I’m going to be hosting a league starting Wednesday and I just found out that we most likely will not have keys to the machines. I’m looking for some help figuring out what kind of rulings to make based on common situations.
The biggest one I can think of is stuck balls, but really it seems like anything that could happen during a match that makes the game unplayable…
The format is groups of 4 players, everyone gets points based on their finish (9,7,5,4) and the same group plays 5 games together each league night.
So what happens when a group is in the middle of a match and there’s a stuck ball that we can’t dislodge without tilting? Do they have to start a whole new game? Does it matter what ball they’re on?
Are there other common situations that I should be prepared for given that I won’t be able to get into the games and fix small issues??
Write down the scores before trying to free the stuck ball. Have player at the flipper buttons ready to play. If you tilt then it ended his ball prematurely. He will get another ball to play at the end of the game to add to his score.
Thanks. I also just found the PAPA tournament rules page and things seem to be described well enough in there to handle most situations and how to classify them as major or minor malfunctions.
If you’re playing in the wild with no key, then my vote is for “play on” — meaning that the player has to try to dislodge it themselves and risk tilting, or they can wait for a chase ball (if enabled). But on some games if the chase ball comes out and frees the stuck ball, when one of the two balls drains, it will kill the flippers and the ball remaining will drain (hopefully prior to kicking out the next one).
If the stuck ball is in a weird air-ball spot that no amount of nudging is going to free the ball, then hope that chase ball is enabled. If not, or if from an era where software didn’t compensate with chase balls, then no one is going to be able to continue playing that pin anyway – even after the player tilts it.
@joe 's FSPA rule set is based on not having key access to pins, and quite well developed over many years of running leagues.
Is @joe’s rule set available online somewhere?
I believe it’s here but their website appears offline at the moment: http://www.fspazone.org/rules/current-fspa.html
Yep, that’s the correct URL for the FSPA rules. We’ve been having some hardware issues with the server lately so it dies occasionally. It’s online as of this writing.
I’m also working on a companion document to the FSPA rulebook that explains WHY the rulings are the way they are, including the different things we’ve tried over the years that aren’t necessarily visible in the current rules. The idea behind this document is to give some additional background information to league officials - regardless of whether they choose to use all, some, or none of the FSPA rules - based on our 20+ years of experience running leagues (and helping launch other leagues). I think a lot of the “WHY” of decisions is (necessarily) lost in rulebooks, be it the FSPA rulebook or the PAPA/IFPA rulebook or whatever, but I think that “WHY” can help league officials make better decisions. I expect to have a draft of this doc ready to post soon (currently called “Philosophy of the FSPA Rules”, but hopefully I’ll figure out a better name ).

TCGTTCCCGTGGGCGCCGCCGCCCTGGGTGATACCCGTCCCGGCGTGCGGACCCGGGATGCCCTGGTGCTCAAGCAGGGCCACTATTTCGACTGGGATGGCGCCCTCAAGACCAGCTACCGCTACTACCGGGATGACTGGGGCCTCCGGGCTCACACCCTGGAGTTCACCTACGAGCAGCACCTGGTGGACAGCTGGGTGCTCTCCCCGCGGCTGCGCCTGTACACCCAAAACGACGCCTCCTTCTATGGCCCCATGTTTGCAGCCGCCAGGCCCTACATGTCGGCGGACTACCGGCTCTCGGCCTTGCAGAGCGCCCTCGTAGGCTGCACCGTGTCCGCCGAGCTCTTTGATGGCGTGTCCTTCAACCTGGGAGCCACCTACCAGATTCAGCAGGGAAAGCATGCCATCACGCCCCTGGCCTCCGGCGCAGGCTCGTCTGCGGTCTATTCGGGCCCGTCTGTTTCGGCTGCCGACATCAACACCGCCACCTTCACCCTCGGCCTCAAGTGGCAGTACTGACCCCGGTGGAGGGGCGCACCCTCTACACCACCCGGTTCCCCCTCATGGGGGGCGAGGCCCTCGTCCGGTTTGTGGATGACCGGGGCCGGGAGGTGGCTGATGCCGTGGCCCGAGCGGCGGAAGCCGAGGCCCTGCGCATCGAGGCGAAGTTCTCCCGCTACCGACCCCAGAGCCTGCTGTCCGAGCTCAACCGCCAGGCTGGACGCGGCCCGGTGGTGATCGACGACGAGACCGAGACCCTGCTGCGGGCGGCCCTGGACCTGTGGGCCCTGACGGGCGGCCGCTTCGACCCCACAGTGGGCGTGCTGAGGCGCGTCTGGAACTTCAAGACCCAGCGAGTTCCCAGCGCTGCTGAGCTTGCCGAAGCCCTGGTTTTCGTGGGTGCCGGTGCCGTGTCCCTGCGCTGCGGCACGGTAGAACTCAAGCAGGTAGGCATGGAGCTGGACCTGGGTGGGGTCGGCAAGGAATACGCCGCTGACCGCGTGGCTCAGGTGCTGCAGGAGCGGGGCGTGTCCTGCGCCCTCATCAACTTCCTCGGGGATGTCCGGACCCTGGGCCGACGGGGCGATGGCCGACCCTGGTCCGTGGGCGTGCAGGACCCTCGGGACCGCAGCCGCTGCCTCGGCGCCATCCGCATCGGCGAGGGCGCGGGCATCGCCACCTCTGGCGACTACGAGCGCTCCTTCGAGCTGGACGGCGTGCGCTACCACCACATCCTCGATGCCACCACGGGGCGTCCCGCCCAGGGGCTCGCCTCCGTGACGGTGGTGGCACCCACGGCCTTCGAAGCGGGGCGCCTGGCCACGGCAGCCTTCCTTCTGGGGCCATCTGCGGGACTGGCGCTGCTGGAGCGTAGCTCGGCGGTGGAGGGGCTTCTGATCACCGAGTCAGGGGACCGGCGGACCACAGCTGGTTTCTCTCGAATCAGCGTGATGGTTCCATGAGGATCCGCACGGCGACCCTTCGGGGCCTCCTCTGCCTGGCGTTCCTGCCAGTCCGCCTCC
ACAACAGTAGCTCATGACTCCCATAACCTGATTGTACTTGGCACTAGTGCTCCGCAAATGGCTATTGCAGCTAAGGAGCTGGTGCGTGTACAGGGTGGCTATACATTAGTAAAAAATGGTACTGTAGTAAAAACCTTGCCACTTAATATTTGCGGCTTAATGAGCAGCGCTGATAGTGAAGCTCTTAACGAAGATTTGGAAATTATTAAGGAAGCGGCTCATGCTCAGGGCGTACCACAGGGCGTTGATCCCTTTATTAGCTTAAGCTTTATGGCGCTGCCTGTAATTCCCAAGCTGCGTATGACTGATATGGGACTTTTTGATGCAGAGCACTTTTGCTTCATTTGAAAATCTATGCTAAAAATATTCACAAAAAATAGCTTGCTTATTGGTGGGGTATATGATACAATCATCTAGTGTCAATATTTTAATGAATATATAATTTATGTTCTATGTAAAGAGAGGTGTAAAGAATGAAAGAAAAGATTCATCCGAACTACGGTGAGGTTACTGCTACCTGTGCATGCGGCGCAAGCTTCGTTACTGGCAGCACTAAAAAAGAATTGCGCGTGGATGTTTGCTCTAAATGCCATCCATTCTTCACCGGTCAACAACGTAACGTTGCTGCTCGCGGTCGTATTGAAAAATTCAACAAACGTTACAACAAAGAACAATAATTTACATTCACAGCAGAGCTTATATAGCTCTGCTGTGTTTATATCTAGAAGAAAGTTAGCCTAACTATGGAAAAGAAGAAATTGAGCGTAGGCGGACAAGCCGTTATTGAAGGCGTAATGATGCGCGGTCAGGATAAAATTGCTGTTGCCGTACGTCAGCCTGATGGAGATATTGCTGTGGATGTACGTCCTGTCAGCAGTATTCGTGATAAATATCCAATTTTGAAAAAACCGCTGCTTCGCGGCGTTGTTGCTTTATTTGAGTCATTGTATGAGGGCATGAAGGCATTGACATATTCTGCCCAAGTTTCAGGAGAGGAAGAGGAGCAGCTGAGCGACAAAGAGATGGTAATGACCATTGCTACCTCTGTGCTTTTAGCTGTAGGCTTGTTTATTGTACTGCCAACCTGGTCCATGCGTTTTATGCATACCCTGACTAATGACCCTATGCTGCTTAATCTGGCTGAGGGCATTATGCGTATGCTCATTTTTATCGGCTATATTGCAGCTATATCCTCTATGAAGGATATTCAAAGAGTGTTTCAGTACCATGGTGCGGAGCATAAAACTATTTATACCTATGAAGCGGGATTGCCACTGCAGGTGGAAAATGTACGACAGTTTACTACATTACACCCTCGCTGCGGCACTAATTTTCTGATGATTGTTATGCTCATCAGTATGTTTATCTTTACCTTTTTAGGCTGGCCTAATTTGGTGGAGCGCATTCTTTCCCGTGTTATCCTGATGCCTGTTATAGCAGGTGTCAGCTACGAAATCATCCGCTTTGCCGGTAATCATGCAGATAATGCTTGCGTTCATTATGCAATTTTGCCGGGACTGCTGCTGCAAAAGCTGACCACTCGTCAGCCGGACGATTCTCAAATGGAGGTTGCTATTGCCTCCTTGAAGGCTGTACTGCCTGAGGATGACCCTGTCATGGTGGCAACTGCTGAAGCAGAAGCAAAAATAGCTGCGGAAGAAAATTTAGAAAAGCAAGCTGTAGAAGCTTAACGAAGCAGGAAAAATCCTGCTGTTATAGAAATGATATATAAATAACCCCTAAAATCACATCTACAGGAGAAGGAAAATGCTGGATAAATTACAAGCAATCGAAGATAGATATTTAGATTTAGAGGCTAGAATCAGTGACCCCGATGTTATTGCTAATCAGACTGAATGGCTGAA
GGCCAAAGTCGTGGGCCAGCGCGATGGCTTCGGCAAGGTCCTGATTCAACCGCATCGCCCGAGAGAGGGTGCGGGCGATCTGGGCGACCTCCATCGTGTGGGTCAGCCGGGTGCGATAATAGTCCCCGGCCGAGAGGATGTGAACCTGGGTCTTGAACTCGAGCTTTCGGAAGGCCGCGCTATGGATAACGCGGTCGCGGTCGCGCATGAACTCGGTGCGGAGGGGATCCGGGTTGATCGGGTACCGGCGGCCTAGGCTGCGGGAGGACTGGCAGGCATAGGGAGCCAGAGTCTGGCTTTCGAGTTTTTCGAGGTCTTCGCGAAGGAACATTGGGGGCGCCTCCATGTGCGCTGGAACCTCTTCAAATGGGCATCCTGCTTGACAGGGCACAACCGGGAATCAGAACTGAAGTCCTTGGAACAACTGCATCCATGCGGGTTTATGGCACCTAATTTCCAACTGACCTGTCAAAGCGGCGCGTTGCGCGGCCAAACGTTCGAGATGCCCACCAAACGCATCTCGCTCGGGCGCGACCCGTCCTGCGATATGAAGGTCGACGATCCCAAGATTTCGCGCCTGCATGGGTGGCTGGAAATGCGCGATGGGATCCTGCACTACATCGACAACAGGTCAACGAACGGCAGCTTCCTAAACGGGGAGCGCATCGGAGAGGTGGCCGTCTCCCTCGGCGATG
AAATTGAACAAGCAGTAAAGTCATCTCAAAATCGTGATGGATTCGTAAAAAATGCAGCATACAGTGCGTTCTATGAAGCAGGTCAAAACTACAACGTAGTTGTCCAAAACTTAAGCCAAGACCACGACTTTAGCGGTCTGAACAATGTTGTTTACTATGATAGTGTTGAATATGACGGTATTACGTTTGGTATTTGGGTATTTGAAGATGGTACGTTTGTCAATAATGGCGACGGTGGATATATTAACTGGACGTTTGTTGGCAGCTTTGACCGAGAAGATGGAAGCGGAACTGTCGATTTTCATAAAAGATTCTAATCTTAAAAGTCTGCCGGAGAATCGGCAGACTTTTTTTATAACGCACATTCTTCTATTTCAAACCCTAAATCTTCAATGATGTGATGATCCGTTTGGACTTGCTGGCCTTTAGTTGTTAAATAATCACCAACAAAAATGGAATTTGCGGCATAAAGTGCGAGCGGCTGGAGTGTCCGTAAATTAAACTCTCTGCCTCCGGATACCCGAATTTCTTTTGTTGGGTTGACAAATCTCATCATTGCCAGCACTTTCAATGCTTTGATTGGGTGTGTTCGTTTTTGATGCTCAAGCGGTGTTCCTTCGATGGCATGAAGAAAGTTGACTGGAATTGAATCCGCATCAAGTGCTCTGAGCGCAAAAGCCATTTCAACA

(Edit: just to be clear, this companion doc goes into much more than just malfunction rulings… it discusses stuff like public vs private locations, scoring systems, grouping schemes, etc…)
Hey @joe, I just read section 3.3 a couple of times, and I’m a bit confused. What happens in the case of a single Major Malfunction? It is pretty clear what happens if you get two of them, but what happens if you get only one? Do you play another ball and add to the score, or is a single MM just too bad?
By FSPA rules, a single major malfunction for a player in a game is just too bad, that’s pinball.
Not everyone loves this rule, but we instituted it to avoid having occasional malfunctions cause logjams in overall league play. (At many leagues, the number of machines approximately equals the number of groups, so smooth league play often relies on all groups moving along at roughly the same time.) Many leagues - especially evening leagues - are also under time pressure to finish pretty much on schedule: people may have to get home to tuck in the kids and get ready for work the next day, league may bump into the closing time of the location, etc. We also took into consideration that in a typical league season, a player might play around 150 balls, so the occasional major malfunction is (hopefully) not too impactful on the overall season.
If a league’s director believes their league doesn’t have any of the mentioned time constraints, or they just don’t like this rule, certainly feel free to not ignore the first major malfunction.